American Bison: Are Buffalo Extinct?

Written by Kristen Holder
Published: June 19, 2022
Share on:


Less than 11,000 years ago, the last ice age ended. American bison roamed the Great Plains of the United States all of those years, but they were slaughtered en masse in the 19th century. Did the American buffalo survive this? Are buffalo extinct? First, we will clarify a common confusion.

Are Buffalo the Same as Bison?

No, buffalo and bison are not the same. However, in North America, the terms buffalo and bison are used interchangeably to describe the American bison.

Actual buffalo only live in Asia and Africa. They’re called the water buffalo and the cape buffalo. Any buffalo that exists in Europe or America are bison. American settlers are most likely to blame for the word confusion that exists in North America today.

Are Buffalo Extinct?

Bearded Animals

American bison are not extinct.

© Cooper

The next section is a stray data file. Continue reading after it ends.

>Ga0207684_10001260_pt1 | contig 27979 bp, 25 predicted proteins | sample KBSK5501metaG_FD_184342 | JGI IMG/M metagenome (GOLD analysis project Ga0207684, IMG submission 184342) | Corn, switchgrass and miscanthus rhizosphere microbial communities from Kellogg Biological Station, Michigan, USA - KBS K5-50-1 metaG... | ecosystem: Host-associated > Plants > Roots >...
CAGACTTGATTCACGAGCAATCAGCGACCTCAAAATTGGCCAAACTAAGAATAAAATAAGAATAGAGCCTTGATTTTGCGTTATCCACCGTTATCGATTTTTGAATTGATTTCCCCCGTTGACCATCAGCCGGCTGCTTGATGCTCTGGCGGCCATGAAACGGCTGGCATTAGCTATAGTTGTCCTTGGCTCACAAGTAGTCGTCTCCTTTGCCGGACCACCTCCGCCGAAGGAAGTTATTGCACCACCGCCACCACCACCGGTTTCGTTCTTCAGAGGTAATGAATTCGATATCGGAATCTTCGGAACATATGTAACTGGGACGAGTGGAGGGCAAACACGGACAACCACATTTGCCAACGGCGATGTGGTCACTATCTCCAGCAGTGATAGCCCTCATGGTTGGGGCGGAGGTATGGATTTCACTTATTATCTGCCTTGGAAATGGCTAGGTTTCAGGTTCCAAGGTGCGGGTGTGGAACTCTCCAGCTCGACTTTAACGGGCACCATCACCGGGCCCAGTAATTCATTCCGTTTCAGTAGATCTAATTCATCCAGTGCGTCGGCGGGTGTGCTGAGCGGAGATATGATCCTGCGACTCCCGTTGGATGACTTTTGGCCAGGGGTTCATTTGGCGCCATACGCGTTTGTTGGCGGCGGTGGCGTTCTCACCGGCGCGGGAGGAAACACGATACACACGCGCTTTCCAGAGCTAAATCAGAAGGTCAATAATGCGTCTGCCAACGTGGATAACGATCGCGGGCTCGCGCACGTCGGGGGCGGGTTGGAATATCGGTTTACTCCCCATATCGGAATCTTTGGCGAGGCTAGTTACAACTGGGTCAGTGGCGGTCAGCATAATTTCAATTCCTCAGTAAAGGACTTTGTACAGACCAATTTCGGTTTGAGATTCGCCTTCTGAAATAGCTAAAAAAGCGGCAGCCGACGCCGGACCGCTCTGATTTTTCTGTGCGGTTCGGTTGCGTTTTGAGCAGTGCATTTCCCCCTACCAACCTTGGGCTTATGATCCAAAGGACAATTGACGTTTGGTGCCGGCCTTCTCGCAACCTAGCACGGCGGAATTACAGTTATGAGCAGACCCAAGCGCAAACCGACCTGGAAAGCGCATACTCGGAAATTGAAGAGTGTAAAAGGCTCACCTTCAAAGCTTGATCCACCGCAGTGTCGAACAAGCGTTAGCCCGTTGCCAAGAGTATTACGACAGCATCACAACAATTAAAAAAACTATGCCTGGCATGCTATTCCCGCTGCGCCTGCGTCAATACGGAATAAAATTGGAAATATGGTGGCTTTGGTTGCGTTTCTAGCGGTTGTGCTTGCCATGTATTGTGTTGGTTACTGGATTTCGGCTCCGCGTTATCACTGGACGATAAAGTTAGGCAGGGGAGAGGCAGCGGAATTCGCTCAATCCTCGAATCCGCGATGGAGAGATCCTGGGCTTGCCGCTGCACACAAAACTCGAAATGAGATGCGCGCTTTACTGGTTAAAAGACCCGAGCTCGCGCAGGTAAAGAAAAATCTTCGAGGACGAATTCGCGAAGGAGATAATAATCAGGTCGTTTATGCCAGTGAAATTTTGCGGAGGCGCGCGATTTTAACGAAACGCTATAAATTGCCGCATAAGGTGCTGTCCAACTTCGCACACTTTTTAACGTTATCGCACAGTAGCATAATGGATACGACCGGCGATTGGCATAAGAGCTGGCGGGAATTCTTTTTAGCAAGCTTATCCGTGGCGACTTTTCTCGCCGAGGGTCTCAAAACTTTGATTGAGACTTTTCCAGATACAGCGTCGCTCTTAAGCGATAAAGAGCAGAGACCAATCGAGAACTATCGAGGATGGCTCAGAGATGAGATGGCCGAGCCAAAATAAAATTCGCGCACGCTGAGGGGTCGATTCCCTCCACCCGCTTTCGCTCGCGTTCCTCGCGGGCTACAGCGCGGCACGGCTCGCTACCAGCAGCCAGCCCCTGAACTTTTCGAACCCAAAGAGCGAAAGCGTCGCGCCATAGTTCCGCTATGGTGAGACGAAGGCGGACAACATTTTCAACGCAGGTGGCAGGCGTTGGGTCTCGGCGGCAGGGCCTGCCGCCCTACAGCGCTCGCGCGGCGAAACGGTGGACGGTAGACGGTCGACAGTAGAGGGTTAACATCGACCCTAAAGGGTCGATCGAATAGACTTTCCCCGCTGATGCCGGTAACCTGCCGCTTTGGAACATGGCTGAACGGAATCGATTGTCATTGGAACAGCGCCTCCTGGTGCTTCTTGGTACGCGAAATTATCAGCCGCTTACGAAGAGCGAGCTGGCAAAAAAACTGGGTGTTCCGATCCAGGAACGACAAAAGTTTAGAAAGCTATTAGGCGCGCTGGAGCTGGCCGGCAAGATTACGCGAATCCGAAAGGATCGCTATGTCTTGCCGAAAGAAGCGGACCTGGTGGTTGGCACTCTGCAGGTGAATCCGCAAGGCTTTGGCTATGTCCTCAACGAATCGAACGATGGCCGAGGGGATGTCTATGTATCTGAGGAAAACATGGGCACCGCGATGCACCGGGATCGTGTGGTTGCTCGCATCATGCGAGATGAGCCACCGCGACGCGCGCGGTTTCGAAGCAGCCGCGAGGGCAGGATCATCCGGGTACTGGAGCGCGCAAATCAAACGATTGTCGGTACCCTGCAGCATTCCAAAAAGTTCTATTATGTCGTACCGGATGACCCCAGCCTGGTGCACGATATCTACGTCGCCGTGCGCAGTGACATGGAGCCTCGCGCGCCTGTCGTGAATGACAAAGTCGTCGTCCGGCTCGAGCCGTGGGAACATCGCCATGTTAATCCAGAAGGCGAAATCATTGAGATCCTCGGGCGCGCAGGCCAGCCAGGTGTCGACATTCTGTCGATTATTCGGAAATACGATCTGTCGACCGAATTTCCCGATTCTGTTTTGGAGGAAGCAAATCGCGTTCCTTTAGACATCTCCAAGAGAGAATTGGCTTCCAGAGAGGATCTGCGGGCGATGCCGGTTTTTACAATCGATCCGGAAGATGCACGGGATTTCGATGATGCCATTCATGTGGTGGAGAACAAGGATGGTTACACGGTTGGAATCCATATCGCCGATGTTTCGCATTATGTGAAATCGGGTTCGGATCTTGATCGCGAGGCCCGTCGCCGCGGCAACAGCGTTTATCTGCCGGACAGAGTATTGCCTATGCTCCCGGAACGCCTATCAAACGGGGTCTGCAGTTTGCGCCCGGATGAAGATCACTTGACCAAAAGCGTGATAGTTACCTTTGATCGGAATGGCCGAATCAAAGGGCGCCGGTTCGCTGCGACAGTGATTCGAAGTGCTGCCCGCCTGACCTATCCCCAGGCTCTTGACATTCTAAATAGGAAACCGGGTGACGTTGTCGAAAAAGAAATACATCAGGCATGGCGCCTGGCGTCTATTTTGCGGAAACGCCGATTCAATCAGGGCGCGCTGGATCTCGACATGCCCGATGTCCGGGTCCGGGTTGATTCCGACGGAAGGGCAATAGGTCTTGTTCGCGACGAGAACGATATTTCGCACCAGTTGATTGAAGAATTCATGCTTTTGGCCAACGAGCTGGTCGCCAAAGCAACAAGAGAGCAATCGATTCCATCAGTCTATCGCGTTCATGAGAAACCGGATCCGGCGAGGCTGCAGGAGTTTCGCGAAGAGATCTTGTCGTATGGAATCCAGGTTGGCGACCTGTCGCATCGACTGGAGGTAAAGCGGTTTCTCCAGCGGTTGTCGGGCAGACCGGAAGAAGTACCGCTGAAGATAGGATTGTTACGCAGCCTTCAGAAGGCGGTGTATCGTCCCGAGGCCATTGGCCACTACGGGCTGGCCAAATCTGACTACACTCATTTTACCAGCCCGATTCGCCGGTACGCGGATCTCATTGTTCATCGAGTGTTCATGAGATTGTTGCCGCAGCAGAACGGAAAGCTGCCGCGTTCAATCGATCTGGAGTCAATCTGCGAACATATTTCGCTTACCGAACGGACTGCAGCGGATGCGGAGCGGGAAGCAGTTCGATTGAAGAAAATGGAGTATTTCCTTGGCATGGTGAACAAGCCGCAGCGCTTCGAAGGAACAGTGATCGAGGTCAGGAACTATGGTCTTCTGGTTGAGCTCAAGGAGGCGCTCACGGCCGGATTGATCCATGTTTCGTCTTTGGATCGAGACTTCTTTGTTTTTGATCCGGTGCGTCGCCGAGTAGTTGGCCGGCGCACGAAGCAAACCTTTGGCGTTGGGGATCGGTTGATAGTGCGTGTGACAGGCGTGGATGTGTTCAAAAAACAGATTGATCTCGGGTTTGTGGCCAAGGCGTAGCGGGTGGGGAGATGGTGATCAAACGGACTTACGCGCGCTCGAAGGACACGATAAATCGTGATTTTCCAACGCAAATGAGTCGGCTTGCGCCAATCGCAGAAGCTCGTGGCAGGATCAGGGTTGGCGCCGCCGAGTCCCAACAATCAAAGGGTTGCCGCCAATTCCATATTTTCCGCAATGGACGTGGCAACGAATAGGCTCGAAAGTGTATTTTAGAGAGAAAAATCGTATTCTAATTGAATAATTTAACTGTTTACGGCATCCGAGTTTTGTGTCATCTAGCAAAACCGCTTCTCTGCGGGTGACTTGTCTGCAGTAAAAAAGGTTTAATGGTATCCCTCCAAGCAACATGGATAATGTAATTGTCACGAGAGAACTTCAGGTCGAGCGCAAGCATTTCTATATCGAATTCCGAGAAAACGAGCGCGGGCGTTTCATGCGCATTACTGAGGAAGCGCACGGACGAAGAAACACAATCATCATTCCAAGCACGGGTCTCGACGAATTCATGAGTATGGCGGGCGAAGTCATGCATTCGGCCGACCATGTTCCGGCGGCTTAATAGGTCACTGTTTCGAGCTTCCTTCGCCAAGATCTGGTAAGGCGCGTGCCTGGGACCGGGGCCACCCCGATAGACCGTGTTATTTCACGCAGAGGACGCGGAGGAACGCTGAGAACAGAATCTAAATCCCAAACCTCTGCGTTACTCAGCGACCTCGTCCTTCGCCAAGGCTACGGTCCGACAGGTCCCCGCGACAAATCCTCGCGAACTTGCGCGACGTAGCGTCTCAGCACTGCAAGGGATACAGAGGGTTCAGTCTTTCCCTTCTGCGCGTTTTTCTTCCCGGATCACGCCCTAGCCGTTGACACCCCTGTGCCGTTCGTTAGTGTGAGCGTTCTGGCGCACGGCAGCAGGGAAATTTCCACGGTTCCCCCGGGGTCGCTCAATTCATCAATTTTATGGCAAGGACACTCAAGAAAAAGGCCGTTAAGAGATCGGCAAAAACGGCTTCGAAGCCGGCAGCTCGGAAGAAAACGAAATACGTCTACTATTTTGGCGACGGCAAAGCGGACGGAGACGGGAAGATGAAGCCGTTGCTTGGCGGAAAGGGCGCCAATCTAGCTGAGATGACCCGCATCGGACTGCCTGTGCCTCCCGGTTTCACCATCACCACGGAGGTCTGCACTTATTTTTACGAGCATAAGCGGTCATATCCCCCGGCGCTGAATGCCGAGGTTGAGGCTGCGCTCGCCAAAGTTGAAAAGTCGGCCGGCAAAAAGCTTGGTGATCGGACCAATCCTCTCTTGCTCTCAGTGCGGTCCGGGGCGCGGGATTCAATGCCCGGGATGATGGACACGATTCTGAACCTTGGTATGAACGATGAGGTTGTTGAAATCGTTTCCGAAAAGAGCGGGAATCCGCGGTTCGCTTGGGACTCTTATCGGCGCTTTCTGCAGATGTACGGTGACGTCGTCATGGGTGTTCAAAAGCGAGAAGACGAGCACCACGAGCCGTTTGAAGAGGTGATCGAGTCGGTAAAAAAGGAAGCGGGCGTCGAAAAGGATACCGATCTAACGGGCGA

No, buffalo are not extinct. However, buffalo almost went extinct. The American bison is currently listed as Near Threatened because its population has rebounded enough to bring it back from the brink of extinction.

There are around 15,000 completely wild and free American buffalo in the United States, with 5,000 of them living in Yellowstone National Park. Before Europeans began hunting them, their numbers hovered around 30-60 million. There are also around 530,000 buffalo on protected land in private herds. 

Despite conservation efforts, less than 1% of the population of American bison has been restored to the wild. 95% of the American buffalo alive belong to private land owners and breeders.

Yellowstone National Park is the only place where buffalo have lived continuously since prehistory. Despite this, there are now American bison in all 50 states. They’re scattered across indigenous lands, refuges, private herds, and national parks.

American bison are the biggest mammals in North America. They weigh up to a few tons and stand up to 6 feet tall while being able to hustle around at 35 mph. They roam around eating grass and other leaves for up to 11 hours per day.

Why Did the American Buffalo Almost Go Extinct?

animals unique to North America:American bison

Buffalo were mistreated so greatly that there were train expeditions just to decimate the herds.

©Geoffrey Kuchera/

American bison almost went extinct because their hides and tongues were valuable. They were also slaughtered to help subdue native tribes by eliminating their food source.